Home > In Death #19 - Visions in Death

In Death #19 - Visions in Death
Author: J.D. Robb

J.D. Robb - In Death #19 - Visions in Death

Visions in Death (In Death #19)
J.D. Robb




Chapter One

She'd gotten through the entire evening without killing anyone. Lieutenant Eve Dallas, cop to the bone, figured the restraint showed enormous strength of character.

Her day had gone smoothly enough. A morning court appearance that had been as routine as it was tedious, paperwork both extensive and mind-numbing. The single case she'd caught had involved pals and their dispute over who had dibs on the last of the illegals —a party mix of Buzz, Exotica, and Zoom—they'd been toking on while lazing around on the roof of an apartment building on the West Side.

The dispute had been resolved when one of the afternoon partiers had taken a header off the roof, clutching the last of the illegals in his greedy fist.

He probably hadn't felt much, even when he'd splatted onto Tenth Avenue, but it sure as hell had broken the party mood.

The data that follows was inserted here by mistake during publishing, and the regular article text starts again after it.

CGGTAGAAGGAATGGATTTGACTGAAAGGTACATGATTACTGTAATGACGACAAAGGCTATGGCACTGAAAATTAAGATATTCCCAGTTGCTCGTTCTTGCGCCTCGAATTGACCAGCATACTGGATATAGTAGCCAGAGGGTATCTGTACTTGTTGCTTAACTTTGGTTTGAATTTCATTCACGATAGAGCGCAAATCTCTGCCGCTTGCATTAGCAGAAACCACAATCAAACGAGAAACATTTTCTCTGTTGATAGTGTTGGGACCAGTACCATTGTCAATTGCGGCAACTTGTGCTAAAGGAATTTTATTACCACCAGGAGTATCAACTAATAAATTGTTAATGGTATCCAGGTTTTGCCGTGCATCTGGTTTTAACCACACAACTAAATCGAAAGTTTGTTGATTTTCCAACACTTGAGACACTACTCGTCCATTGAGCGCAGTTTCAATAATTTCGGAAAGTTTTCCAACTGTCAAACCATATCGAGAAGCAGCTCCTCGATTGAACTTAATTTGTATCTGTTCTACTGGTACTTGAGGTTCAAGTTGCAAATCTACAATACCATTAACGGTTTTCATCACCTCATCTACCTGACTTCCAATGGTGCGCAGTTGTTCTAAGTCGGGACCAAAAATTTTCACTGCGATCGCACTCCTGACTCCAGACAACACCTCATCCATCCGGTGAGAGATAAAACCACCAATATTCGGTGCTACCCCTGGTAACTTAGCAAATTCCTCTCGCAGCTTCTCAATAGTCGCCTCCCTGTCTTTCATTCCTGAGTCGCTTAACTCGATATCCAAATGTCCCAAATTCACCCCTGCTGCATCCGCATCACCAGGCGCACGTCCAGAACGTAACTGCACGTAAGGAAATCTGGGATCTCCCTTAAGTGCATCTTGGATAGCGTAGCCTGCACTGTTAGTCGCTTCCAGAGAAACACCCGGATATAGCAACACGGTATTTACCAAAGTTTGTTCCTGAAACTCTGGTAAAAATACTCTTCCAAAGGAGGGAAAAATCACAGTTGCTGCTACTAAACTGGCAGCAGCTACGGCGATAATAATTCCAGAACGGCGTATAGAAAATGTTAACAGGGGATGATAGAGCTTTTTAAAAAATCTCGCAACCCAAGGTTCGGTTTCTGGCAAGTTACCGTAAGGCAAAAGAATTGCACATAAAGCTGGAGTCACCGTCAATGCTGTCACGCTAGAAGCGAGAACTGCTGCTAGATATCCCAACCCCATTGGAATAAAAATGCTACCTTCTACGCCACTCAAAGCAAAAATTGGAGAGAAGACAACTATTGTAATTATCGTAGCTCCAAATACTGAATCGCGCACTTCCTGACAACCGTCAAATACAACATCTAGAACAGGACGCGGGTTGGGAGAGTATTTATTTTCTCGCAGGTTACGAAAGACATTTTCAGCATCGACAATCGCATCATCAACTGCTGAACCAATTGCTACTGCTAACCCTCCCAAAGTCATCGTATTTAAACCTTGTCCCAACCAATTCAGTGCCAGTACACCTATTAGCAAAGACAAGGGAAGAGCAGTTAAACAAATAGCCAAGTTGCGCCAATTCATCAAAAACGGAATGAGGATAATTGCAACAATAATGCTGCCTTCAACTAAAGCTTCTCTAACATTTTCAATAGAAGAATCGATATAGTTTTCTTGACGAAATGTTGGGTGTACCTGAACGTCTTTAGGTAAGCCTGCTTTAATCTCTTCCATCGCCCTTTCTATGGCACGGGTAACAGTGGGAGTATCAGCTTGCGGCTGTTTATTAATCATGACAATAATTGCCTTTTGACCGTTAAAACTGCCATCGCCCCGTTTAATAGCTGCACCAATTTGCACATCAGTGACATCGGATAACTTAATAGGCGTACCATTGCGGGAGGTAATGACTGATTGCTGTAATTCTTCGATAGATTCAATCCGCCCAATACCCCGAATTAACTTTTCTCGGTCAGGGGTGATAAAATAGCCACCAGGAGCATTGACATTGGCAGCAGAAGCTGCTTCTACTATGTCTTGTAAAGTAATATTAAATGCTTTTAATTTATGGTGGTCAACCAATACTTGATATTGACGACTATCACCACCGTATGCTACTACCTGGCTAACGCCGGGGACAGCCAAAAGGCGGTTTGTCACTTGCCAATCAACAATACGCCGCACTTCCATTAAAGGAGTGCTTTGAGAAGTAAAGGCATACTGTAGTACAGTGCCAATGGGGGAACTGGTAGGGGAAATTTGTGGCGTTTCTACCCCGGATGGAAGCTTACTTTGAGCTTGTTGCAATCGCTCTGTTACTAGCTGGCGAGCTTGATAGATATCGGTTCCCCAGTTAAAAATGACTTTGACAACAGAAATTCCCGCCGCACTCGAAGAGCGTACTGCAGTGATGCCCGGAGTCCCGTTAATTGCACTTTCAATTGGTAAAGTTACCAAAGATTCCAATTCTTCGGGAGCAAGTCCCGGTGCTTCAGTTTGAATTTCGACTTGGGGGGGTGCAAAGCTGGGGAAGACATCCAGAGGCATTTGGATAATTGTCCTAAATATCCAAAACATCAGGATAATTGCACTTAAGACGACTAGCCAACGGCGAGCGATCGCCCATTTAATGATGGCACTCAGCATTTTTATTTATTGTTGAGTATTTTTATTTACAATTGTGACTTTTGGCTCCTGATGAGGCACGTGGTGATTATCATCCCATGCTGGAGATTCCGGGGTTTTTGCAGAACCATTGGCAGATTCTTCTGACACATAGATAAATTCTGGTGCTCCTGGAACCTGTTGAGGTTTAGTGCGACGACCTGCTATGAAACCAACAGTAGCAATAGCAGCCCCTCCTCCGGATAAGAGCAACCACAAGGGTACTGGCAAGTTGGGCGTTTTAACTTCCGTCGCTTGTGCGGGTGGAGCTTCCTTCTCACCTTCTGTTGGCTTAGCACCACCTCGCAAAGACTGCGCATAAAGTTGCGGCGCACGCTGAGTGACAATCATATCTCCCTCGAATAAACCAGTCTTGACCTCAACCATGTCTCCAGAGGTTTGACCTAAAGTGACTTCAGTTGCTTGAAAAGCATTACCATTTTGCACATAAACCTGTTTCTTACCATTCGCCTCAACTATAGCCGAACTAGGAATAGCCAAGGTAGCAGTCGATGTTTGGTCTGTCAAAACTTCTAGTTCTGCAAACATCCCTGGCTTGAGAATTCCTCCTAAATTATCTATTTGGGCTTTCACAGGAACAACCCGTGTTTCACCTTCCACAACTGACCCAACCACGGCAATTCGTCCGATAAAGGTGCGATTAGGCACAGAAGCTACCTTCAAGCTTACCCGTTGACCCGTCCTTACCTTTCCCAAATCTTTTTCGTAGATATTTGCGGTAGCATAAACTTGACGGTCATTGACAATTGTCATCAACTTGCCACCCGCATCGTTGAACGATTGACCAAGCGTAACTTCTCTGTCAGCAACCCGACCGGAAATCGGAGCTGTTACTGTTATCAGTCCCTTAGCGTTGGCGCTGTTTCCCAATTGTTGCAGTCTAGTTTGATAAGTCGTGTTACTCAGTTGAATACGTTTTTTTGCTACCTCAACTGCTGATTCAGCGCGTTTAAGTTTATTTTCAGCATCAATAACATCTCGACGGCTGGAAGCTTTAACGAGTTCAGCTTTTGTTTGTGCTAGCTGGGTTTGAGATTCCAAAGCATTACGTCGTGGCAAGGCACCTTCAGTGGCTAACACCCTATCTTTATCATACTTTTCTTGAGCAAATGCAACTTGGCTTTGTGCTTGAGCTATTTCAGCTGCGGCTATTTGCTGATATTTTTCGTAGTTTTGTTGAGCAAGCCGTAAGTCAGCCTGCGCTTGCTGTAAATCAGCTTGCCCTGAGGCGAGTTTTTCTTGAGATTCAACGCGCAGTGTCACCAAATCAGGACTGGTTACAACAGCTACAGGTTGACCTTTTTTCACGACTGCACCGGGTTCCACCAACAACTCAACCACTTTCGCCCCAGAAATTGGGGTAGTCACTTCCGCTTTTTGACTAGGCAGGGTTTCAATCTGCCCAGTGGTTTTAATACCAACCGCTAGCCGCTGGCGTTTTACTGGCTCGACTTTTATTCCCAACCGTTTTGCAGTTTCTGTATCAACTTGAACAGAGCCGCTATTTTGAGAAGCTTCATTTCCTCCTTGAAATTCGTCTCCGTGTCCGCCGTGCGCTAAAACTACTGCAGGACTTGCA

Witnesses, including an uninvolved Good Samaritan from a neighboring building who'd called in the nine-one-one, all stated that the individual who'd been scooped off the sidewalk and into a bag had leaped of his own volition onto the roof ledge, danced an energetic keep-away boogie, lost his precarious balance, and taken flight with a giggling wee-haw.

Much to the surprise—and possible entertainment—of the afternoon passengers on an airtram who'd also witnessed the last dance of one Jasper K. McKinney.

One inappropriately delighted tourist had managed to capture the entire incident on his pocket vid.

It all jibed, and the books would close on Jasper as death by misadventure. Unofficially, Eve labeled it death by stupidity, but there wasn't a place on the sheet for that particular observation.

As a result of Jasper and his eight-story dive, she'd clocked out of Cop Central barely an hour past end-of-duty, only to get bogged down in ugly midtown traffic because the temporary vehicle some sadist in Requisitions had tossed at her limped along like a blind, three-legged dog.